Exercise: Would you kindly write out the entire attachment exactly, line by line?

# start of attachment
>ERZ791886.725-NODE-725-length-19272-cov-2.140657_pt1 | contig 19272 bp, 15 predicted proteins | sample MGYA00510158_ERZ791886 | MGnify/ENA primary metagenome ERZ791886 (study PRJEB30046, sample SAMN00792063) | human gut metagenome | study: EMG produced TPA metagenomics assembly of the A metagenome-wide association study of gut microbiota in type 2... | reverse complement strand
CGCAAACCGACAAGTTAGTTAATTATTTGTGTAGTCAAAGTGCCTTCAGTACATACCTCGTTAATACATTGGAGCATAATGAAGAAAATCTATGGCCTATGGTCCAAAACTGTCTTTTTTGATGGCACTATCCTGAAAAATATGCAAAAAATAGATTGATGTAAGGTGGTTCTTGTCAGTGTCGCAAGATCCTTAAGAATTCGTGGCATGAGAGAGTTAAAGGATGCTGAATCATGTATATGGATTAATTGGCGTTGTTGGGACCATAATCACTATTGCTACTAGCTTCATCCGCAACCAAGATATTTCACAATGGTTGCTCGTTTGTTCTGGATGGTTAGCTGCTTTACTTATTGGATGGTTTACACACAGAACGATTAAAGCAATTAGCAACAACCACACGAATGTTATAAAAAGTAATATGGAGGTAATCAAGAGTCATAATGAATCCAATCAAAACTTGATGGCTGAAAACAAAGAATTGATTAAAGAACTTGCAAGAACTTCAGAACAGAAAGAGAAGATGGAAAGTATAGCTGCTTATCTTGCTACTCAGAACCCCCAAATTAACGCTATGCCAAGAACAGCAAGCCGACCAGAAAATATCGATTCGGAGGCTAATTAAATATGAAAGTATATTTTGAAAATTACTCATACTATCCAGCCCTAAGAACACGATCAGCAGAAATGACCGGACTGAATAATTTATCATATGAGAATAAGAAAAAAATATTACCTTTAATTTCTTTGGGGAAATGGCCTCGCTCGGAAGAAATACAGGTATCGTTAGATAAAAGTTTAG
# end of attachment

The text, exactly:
>ERZ791886.725-NODE-725-length-19272-cov-2.140657_pt1 | contig 19272 bp, 15 predicted proteins | sample MGYA00510158_ERZ791886 | MGnify/ENA primary metagenome ERZ791886 (study PRJEB30046, sample SAMN00792063) | human gut metagenome | study: EMG produced TPA metagenomics assembly of the A metagenome-wide association study of gut microbiota in type 2... | reverse complement strand
CGCAAACCGACAAGTTAGTTAATTATTTGTGTAGTCAAAGTGCCTTCAGTACATACCTCGTTAATACATTGGAGCATAATGAAGAAAATCTATGGCCTATGGTCCAAAACTGTCTTTTTTGATGGCACTATCCTGAAAAATATGCAAAAAATAGATTGATGTAAGGTGGTTCTTGTCAGTGTCGCAAGATCCTTAAGAATTCGTGGCATGAGAGAGTTAAAGGATGCTGAATCATGTATATGGATTAATTGGCGTTGTTGGGACCATAATCACTATTGCTACTAGCTTCATCCGCAACCAAGATATTTCACAATGGTTGCTCGTTTGTTCTGGATGGTTAGCTGCTTTACTTATTGGATGGTTTACACACAGAACGATTAAAGCAATTAGCAACAACCACACGAATGTTATAAAAAGTAATATGGAGGTAATCAAGAGTCATAATGAATCCAATCAAAACTTGATGGCTGAAAACAAAGAATTGATTAAAGAACTTGCAAGAACTTCAGAACAGAAAGAGAAGATGGAAAGTATAGCTGCTTATCTTGCTACTCAGAACCCCCAAATTAACGCTATGCCAAGAACAGCAAGCCGACCAGAAAATATCGATTCGGAGGCTAATTAAATATGAAAGTATATTTTGAAAATTACTCATACTATCCAGCCCTAAGAACACGATCAGCAGAAATGACCGGACTGAATAATTTATCATATGAGAATAAGAAAAAAATATTACCTTTAATTTCTTTGGGGAAATGGCCTCGCTCGGAAGAAATACAGGTATCGTTAGATAAAAGTTTAG